We are also concerned that NATO has loosely interpreted mandates for action aimed at promoting international peace and security authorized by the Security Council. As Brazil has maintained, including through the Brazilian concept of ‘responsibility while protecting,’ (S/2011/701, annex), the Security Council should avail itself of the institutional means of monitoring the adequate fulfillment of its mandates.

We are concerned, as well that NATO has been searching to establish partnerships out of its area, far beyond the North Atlantic, including in regions of peace, democracy and social inclusion, and that rule out the presence of weapons of mass destruction  in their territories. It would be extremely grave for the future of the articulation between regional and global efforts at promoting peace, as prescribed by the United Nations, if groups of countries started to unilaterally define their sphere of action beyond the territory of their own members.”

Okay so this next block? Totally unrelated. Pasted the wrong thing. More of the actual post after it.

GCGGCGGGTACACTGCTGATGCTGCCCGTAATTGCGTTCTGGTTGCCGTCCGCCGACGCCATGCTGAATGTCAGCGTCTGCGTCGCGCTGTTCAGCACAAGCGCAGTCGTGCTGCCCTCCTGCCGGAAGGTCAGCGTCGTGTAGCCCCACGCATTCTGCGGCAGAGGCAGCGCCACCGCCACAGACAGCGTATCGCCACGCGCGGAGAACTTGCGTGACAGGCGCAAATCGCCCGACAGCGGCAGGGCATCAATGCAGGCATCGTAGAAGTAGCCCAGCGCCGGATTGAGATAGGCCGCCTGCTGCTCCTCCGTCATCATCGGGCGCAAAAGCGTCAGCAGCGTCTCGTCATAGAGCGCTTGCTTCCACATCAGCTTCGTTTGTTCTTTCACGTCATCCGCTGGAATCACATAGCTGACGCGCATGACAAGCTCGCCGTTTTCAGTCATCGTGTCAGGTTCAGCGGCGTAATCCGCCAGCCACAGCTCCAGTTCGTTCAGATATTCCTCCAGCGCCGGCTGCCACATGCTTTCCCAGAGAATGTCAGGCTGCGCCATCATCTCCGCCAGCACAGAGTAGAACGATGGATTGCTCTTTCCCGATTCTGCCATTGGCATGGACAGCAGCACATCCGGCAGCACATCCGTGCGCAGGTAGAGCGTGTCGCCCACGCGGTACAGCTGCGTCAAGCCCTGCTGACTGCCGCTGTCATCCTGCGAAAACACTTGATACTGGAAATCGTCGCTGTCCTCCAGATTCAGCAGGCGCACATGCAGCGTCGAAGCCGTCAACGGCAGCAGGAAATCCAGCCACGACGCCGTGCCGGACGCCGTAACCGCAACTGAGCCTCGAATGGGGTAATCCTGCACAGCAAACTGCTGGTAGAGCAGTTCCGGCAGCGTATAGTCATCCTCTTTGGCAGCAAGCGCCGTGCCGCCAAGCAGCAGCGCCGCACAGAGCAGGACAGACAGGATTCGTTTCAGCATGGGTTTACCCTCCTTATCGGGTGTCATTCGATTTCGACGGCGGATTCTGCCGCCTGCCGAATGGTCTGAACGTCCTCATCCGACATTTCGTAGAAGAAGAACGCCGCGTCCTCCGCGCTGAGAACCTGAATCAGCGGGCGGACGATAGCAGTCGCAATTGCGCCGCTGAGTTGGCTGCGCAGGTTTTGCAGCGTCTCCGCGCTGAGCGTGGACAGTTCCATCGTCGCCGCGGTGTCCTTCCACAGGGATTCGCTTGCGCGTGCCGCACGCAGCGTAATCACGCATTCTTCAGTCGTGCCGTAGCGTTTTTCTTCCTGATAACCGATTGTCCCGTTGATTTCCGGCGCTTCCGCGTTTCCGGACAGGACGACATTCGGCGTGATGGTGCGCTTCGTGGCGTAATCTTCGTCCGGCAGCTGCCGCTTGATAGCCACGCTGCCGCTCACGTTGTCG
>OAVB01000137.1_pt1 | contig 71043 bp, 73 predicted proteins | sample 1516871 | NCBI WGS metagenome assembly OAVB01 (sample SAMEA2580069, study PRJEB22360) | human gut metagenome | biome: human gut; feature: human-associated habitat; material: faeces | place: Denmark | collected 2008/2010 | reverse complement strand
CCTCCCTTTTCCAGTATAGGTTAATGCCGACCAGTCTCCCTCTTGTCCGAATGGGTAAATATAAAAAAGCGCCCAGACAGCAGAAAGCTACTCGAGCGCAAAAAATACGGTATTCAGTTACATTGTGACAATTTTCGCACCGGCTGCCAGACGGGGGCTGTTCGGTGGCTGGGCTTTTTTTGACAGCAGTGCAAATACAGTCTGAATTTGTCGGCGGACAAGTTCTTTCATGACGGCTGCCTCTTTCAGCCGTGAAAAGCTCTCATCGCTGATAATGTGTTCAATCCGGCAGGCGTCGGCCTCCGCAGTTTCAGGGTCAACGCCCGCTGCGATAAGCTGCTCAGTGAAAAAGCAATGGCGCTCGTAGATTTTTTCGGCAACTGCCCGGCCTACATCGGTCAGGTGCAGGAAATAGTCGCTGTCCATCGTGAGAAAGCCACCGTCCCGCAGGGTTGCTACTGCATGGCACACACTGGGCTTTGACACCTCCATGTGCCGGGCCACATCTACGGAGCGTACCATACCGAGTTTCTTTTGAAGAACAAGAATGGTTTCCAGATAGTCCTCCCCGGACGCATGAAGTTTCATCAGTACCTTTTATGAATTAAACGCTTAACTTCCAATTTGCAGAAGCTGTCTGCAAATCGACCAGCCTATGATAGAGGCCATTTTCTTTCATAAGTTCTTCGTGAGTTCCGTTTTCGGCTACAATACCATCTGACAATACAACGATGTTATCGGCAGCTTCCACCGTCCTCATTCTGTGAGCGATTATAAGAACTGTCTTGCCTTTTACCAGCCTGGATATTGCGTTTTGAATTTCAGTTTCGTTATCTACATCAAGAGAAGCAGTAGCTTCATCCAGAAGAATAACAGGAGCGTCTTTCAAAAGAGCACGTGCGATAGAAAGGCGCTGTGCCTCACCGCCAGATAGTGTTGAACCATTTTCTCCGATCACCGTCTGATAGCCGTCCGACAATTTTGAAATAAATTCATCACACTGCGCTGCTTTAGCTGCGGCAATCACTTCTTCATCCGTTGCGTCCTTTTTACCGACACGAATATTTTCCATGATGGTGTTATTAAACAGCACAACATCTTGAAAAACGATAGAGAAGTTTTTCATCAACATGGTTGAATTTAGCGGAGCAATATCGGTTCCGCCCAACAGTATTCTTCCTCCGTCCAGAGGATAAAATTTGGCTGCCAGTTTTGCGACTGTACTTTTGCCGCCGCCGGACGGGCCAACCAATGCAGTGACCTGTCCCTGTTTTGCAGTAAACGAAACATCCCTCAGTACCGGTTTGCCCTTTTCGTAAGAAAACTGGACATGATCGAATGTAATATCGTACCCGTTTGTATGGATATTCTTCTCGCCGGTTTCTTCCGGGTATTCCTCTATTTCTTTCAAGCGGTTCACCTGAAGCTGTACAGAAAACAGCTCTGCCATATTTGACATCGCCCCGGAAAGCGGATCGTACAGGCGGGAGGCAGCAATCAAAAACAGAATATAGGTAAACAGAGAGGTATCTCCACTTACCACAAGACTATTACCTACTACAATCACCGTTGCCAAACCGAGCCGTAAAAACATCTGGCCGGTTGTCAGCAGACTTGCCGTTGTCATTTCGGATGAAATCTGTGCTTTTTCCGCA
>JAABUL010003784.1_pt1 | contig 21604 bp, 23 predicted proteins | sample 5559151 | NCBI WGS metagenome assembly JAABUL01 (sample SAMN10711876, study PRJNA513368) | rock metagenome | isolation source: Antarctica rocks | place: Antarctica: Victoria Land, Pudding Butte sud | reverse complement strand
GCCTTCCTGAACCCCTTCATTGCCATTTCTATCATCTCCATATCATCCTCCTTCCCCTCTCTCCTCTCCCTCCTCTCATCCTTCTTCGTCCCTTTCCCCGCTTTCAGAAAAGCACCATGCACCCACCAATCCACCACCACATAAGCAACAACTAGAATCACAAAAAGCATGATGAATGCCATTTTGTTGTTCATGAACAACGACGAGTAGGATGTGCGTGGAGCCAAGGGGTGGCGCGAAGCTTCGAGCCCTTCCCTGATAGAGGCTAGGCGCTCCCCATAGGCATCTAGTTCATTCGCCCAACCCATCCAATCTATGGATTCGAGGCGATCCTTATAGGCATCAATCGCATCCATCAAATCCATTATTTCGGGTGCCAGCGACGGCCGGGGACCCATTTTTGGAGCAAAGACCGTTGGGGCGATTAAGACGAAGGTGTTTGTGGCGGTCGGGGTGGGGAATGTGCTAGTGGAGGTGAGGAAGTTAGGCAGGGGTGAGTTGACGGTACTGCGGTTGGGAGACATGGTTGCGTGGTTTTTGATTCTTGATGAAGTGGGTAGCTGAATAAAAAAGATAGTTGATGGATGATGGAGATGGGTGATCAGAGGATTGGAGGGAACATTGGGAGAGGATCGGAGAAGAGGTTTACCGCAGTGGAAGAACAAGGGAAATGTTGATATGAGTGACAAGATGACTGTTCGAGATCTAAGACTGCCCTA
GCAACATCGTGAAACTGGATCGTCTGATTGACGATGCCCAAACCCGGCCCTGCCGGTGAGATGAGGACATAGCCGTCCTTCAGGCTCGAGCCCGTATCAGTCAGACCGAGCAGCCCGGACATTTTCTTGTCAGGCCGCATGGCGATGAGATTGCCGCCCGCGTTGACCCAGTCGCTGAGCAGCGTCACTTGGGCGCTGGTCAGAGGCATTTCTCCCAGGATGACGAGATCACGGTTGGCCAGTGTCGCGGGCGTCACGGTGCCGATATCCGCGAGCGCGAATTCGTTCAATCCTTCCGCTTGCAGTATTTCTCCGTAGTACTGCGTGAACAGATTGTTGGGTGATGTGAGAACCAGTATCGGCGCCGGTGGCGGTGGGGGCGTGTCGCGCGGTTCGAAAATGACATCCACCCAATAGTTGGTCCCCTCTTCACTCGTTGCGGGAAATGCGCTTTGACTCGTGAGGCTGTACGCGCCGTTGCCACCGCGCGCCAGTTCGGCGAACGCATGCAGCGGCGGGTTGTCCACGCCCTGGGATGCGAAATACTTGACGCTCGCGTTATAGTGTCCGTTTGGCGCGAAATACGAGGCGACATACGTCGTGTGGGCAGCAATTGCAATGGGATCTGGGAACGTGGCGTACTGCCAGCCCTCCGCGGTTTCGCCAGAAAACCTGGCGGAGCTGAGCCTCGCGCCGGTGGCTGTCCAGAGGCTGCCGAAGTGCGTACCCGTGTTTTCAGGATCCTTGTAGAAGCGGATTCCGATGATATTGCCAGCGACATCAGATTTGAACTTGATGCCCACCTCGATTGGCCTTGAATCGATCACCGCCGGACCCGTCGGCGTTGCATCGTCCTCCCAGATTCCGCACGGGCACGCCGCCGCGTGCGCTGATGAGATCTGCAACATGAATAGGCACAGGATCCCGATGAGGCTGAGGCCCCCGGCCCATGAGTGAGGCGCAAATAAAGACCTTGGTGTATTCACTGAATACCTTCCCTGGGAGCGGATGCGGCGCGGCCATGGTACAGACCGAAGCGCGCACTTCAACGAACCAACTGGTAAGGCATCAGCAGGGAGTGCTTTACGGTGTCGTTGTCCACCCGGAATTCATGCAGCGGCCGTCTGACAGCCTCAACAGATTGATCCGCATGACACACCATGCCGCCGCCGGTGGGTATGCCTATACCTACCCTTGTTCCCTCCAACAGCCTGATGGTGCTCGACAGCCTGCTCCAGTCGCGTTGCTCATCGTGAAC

Next, Mr. David Choquehuanca Cespedes, Minister of Foreign Affairs of Bolivia spoke:

“Preserving peace is not and will not be the result of the existence of international policemen, but rather as a result of the promotion of social justice, equity,  complementarity, solidarity and respect between states… I should like to express our rejection and condemnation of the practice of espionage on the part of the United States. I should also like to express the grief and indignation of my people and my Government over the act of aggression experienced by President Evo Morales Ayma, which has been described by the international community as offensive, humiliating, discriminatory, colonialistic, unfriendly and a violation of human rights and international standards. Given the grave nature of these facts, we ask the United Nations to clarify these events and to take measures to guarantee human rights and international law so that no one will have to suffer such violations again.”

Next, His Excellency, Mr. Elias Jaua Milano, Minister of the People’s Power for Foreign Affairs of the Bolivarian Republic of Venezuela and Pro-Tempore President of the Common Market of the South (MERCOSUR) stated: